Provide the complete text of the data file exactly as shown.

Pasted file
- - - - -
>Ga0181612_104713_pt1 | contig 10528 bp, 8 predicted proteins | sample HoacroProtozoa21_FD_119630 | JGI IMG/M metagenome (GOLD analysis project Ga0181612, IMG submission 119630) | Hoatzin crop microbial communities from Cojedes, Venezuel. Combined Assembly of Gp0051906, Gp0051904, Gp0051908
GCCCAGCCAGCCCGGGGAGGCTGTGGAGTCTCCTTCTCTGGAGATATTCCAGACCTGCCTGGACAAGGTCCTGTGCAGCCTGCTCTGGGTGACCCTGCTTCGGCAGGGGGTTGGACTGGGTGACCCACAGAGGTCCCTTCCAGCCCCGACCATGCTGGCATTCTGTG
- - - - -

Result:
>Ga0181612_104713_pt1 | contig 10528 bp, 8 predicted proteins | sample HoacroProtozoa21_FD_119630 | JGI IMG/M metagenome (GOLD analysis project Ga0181612, IMG submission 119630) | Hoatzin crop microbial communities from Cojedes, Venezuel. Combined Assembly of Gp0051906, Gp0051904, Gp0051908
GCCCAGCCAGCCCGGGGAGGCTGTGGAGTCTCCTTCTCTGGAGATATTCCAGACCTGCCTGGACAAGGTCCTGTGCAGCCTGCTCTGGGTGACCCTGCTTCGGCAGGGGGTTGGACTGGGTGACCCACAGAGGTCCCTTCCAGCCCCGACCATGCTGGCATTCTGTG